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Reading the Bible Very Slowly : Acharei Mot (After the death), Lev. 16:1-18:30 & Kedoshim (Holy ones), Lev. 19:1-20:27

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Acharei Mot, Aharei Mos, or Ahare Moth or Acharei (אַחֲרֵי מוֹת or אַחֲרֵי — Hebrew for “after the death” or “after,” fifth and sixth words or the fifth word, and the first distinctive word or words, in the parshah) is the 29th weekly Torah portion (parshah) in the annual Jewish cycle of Torah reading and the sixth in the book of Leviticus. It constitutes Leviticus 16:1–18:30. Jews in the Diaspora generally read it in April or early May.

The lunisolar Hebrew calendar contains up to 55 weeks, the exact number varying between 50 in common years and 54 or 55 in leap years. In leap years (for example, 2014, and 2016), parshah Acharei is read separately on the 29th Sabbath after Simchat Torah. In common years (for example, 2013, 2015, 2017, and 2018), parshah Acharei is combined with the next parshah, Kedoshim, to help achieve the needed number of weekly readings.

Traditional Jews also read parts of the parshah as Torah readings for Yom Kippur. Leviticus 16, which addresses the Yom Kippur ritual, is the traditional Torah reading for the Yom Kippur morning (Shacharit) service, and Leviticus 18 is the traditional Torah reading for the Yom Kippur afternoon (Minchah) service. Some Conservative congregations substitute readings from Leviticus 19 for the traditional Leviticus 18 in the Yom Kippur afternoon Minchah service.[1] And in the standard Reform High Holidays prayerbook (machzor), Deuteronomy 29:9–14 and 30:11–20 are the Torah readings for the morning Yom Kippur service, in lieu of the traditional Leviticus 16.[2]

The parshah sets forth the law of the Yom Kippur ritual, centralized offerings, blood, and sexual practices.

Kedoshim, K’doshim, or Qedoshim (קְדֹשִׁים — Hebrew for "holy ones,” the 14th word, and the first distinctive word, in the parshah) is the 30th weekly Torah portion (parshah) in the annual Jewish cycle of Torah reading and the seventh in the book of Leviticus. It constitutes Leviticus 19:1–20:27. Jews in the Diaspora generally read it in late April or May.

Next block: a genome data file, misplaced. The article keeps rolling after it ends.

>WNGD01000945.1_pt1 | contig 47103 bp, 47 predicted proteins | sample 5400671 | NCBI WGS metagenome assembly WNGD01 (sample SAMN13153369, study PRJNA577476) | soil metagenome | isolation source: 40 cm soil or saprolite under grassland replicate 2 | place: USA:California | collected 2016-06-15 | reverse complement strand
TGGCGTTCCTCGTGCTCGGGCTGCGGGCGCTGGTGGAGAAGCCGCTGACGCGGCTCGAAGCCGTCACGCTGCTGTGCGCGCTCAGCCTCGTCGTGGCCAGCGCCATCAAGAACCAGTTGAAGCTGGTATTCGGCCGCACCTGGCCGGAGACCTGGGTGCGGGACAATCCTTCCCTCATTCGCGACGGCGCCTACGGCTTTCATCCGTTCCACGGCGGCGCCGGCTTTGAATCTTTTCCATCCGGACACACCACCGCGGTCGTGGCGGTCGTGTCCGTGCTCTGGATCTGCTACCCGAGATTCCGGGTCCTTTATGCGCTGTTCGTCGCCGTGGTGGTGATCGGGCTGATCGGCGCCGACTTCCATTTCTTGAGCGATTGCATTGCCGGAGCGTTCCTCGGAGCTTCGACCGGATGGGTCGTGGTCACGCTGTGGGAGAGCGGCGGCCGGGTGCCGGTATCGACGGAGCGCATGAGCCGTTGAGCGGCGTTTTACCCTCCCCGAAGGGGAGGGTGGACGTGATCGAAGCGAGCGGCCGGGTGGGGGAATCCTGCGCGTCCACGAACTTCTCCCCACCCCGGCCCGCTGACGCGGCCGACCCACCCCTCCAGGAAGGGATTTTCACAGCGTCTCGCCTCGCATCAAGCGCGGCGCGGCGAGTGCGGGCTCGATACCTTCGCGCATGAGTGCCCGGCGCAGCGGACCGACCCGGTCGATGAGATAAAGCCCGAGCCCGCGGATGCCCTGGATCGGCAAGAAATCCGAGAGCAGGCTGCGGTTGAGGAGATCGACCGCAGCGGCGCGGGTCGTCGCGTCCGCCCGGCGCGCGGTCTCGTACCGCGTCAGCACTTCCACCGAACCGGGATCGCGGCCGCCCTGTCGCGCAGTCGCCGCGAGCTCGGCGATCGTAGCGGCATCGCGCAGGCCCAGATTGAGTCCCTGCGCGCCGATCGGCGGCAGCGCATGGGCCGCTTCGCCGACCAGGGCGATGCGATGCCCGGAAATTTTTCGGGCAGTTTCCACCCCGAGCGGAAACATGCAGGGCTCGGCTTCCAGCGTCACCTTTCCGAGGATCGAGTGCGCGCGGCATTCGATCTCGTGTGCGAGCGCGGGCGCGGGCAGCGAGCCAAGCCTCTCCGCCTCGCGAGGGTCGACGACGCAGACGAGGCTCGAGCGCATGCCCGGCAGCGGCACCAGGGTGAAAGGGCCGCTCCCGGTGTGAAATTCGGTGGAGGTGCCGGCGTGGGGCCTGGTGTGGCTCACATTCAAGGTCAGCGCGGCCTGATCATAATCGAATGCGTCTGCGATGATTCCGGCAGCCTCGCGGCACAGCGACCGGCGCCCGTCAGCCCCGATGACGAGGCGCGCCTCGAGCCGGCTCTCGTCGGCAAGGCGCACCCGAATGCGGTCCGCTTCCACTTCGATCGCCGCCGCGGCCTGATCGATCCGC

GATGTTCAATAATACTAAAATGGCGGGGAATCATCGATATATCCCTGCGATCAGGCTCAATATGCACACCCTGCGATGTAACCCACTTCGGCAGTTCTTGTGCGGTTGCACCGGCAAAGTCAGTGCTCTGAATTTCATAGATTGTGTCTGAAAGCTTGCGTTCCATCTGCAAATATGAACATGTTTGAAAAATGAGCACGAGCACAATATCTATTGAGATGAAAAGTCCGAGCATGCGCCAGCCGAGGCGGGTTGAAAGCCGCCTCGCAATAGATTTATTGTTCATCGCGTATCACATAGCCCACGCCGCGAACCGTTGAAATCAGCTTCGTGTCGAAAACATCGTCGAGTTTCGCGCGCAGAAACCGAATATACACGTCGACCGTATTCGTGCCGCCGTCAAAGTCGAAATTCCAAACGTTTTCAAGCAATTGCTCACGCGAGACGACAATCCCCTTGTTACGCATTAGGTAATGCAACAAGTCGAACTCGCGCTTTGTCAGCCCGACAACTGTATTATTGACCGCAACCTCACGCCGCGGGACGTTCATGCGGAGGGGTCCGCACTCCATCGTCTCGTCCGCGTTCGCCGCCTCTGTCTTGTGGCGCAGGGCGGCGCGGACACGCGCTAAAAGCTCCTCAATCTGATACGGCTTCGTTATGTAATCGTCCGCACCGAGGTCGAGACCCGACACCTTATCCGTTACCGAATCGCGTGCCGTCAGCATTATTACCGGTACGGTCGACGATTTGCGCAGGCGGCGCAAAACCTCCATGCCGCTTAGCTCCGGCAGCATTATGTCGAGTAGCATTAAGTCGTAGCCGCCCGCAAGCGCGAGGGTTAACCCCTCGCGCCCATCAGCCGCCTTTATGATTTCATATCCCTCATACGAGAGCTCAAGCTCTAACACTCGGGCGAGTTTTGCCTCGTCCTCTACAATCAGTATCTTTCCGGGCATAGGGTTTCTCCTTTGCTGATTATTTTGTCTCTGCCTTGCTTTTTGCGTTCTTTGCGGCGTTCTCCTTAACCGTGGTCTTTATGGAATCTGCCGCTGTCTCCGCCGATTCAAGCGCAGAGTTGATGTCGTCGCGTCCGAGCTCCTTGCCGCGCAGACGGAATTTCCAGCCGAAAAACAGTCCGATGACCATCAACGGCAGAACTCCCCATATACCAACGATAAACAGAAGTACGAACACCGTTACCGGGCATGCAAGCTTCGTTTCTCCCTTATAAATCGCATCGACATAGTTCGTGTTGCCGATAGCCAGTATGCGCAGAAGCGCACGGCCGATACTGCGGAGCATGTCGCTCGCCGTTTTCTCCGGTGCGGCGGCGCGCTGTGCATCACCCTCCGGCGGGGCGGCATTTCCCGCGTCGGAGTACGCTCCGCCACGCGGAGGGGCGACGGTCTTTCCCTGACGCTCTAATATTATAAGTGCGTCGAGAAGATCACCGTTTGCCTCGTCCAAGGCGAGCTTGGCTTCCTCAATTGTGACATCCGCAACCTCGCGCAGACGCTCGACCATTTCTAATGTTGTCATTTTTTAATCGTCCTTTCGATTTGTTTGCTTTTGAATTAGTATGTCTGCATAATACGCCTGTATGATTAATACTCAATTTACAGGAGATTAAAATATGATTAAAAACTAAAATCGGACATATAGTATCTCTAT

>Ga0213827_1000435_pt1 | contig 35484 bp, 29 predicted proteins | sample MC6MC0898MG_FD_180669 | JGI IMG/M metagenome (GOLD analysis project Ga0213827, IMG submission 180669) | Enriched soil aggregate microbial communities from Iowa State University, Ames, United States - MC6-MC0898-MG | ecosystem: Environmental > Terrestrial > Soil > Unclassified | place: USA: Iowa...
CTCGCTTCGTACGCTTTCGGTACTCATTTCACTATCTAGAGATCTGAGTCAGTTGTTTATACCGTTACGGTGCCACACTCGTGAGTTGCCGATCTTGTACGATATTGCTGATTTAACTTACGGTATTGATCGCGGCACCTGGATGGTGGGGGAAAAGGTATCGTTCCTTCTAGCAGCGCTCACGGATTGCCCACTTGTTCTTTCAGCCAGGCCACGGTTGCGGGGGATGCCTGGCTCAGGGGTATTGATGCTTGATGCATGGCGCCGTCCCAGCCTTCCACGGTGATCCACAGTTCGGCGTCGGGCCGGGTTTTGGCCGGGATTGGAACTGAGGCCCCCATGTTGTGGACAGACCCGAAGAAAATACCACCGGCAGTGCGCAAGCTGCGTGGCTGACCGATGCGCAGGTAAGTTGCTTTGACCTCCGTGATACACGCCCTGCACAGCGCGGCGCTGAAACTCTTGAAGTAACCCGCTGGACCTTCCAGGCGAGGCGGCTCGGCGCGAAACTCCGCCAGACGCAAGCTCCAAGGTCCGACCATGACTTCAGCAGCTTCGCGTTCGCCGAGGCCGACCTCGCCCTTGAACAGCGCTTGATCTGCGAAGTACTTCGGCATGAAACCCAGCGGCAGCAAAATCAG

The lunisolar Hebrew calendar contains up to 55 weeks, the exact number varying between 50 in common years and 54 or 55 in leap years. In leap years (for example, 2014, and 2016), parshah Kedoshim is read separately. In common years (for example, 2012, 2013, 2015, 2017, and 2018), parshah Kedoshim is combined with the previous parshah, Acharei, to help achieve the needed number of weekly readings.

Some Conservative congregations substitute readings from Leviticus 19 for the traditional reading of Leviticus 18 in the Yom Kippur Minchah service. (See Mahzor for Rosh Hashanah and Yom Kippur. Edited by Jules Harlow. United Synagogue of Conservative Judaism. ISBN 0-87441-148-3.) And in the standard Reform High Holidays prayerbook (machzor), Leviticus 19:1–4, 9–18, and 32–37 are the Torah readings for the afternoon Yom Kippur service. (Gates of Repentance: The New Union Prayerbook for the Days of Awe. Edited by Chaim Stern, 452–55. New York: Central Conference of American Rabbis, Revised ed. 1996. ISBN 0-88123-069-3.)

Kodashim is also the name of the fifth order in the Mishnah, Tosefta, and Babylonian Talmud. The term “kedoshim” is sometimes also used to refer to the six million Jews murdered during the Holocaust, whom some call “kedoshim” because they fulfilled the mitzvah of Kiddush Hashem.

 

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Monday, April 15, 2013 - 17:00
ARBOR CAFE -- 4210 Telegraph Avenue, Oakland more
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